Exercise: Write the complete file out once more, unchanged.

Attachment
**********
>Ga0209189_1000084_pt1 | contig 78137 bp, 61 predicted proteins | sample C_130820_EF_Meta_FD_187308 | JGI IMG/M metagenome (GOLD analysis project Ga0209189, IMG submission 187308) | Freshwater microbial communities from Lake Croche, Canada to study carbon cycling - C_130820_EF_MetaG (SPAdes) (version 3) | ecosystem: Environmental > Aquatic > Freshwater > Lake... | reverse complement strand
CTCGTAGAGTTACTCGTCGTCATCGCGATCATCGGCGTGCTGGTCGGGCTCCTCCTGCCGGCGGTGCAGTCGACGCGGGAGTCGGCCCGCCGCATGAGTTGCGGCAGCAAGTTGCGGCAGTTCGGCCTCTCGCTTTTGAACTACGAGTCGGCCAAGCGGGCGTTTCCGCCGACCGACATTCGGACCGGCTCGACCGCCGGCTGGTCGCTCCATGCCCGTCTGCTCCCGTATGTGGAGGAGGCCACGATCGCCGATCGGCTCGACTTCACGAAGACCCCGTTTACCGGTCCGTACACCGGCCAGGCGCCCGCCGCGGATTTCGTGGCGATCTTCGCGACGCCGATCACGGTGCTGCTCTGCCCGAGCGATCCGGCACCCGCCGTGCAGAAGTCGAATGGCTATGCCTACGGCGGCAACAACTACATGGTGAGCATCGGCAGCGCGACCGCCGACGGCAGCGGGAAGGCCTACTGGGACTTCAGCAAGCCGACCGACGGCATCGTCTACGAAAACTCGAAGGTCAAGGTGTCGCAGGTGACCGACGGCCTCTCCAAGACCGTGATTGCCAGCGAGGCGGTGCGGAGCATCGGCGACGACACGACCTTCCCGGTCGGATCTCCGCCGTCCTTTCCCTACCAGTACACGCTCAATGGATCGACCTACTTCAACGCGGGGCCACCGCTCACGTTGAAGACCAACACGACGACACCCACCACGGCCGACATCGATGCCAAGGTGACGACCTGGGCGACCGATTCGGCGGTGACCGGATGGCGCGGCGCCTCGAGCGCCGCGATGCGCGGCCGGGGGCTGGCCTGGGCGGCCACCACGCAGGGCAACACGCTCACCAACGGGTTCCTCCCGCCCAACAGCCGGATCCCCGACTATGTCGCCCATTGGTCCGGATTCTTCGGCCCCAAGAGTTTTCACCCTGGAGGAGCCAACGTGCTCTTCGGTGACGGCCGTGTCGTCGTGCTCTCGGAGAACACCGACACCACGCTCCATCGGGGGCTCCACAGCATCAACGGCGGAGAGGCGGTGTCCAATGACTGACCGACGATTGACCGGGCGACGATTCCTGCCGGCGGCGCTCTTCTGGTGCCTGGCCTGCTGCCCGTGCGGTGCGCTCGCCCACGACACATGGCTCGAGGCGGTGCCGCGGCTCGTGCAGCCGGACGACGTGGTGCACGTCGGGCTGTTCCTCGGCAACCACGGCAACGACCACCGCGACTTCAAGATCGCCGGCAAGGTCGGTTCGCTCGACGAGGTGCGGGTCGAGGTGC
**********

>Ga0209189_1000084_pt1 | contig 78137 bp, 61 predicted proteins | sample C_130820_EF_Meta_FD_187308 | JGI IMG/M metagenome (GOLD analysis project Ga0209189, IMG submission 187308) | Freshwater microbial communities from Lake Croche, Canada to study carbon cycling - C_130820_EF_MetaG (SPAdes) (version 3) | ecosystem: Environmental > Aquatic > Freshwater > Lake... | reverse complement strand
CTCGTAGAGTTACTCGTCGTCATCGCGATCATCGGCGTGCTGGTCGGGCTCCTCCTGCCGGCGGTGCAGTCGACGCGGGAGTCGGCCCGCCGCATGAGTTGCGGCAGCAAGTTGCGGCAGTTCGGCCTCTCGCTTTTGAACTACGAGTCGGCCAAGCGGGCGTTTCCGCCGACCGACATTCGGACCGGCTCGACCGCCGGCTGGTCGCTCCATGCCCGTCTGCTCCCGTATGTGGAGGAGGCCACGATCGCCGATCGGCTCGACTTCACGAAGACCCCGTTTACCGGTCCGTACACCGGCCAGGCGCCCGCCGCGGATTTCGTGGCGATCTTCGCGACGCCGATCACGGTGCTGCTCTGCCCGAGCGATCCGGCACCCGCCGTGCAGAAGTCGAATGGCTATGCCTACGGCGGCAACAACTACATGGTGAGCATCGGCAGCGCGACCGCCGACGGCAGCGGGAAGGCCTACTGGGACTTCAGCAAGCCGACCGACGGCATCGTCTACGAAAACTCGAAGGTCAAGGTGTCGCAGGTGACCGACGGCCTCTCCAAGACCGTGATTGCCAGCGAGGCGGTGCGGAGCATCGGCGACGACACGACCTTCCCGGTCGGATCTCCGCCGTCCTTTCCCTACCAGTACACGCTCAATGGATCGACCTACTTCAACGCGGGGCCACCGCTCACGTTGAAGACCAACACGACGACACCCACCACGGCCGACATCGATGCCAAGGTGACGACCTGGGCGACCGATTCGGCGGTGACCGGATGGCGCGGCGCCTCGAGCGCCGCGATGCGCGGCCGGGGGCTGGCCTGGGCGGCCACCACGCAGGGCAACACGCTCACCAACGGGTTCCTCCCGCCCAACAGCCGGATCCCCGACTATGTCGCCCATTGGTCCGGATTCTTCGGCCCCAAGAGTTTTCACCCTGGAGGAGCCAACGTGCTCTTCGGTGACGGCCGTGTCGTCGTGCTCTCGGAGAACACCGACACCACGCTCCATCGGGGGCTCCACAGCATCAACGGCGGAGAGGCGGTGTCCAATGACTGACCGACGATTGACCGGGCGACGATTCCTGCCGGCGGCGCTCTTCTGGTGCCTGGCCTGCTGCCCGTGCGGTGCGCTCGCCCACGACACATGGCTCGAGGCGGTGCCGCGGCTCGTGCAGCCGGACGACGTGGTGCACGTCGGGCTGTTCCTCGGCAACCACGGCAACGACCACCGCGACTTCAAGATCGCCGGCAAGGTCGGTTCGCTCGACGAGGTGCGGGTCGAGGTGC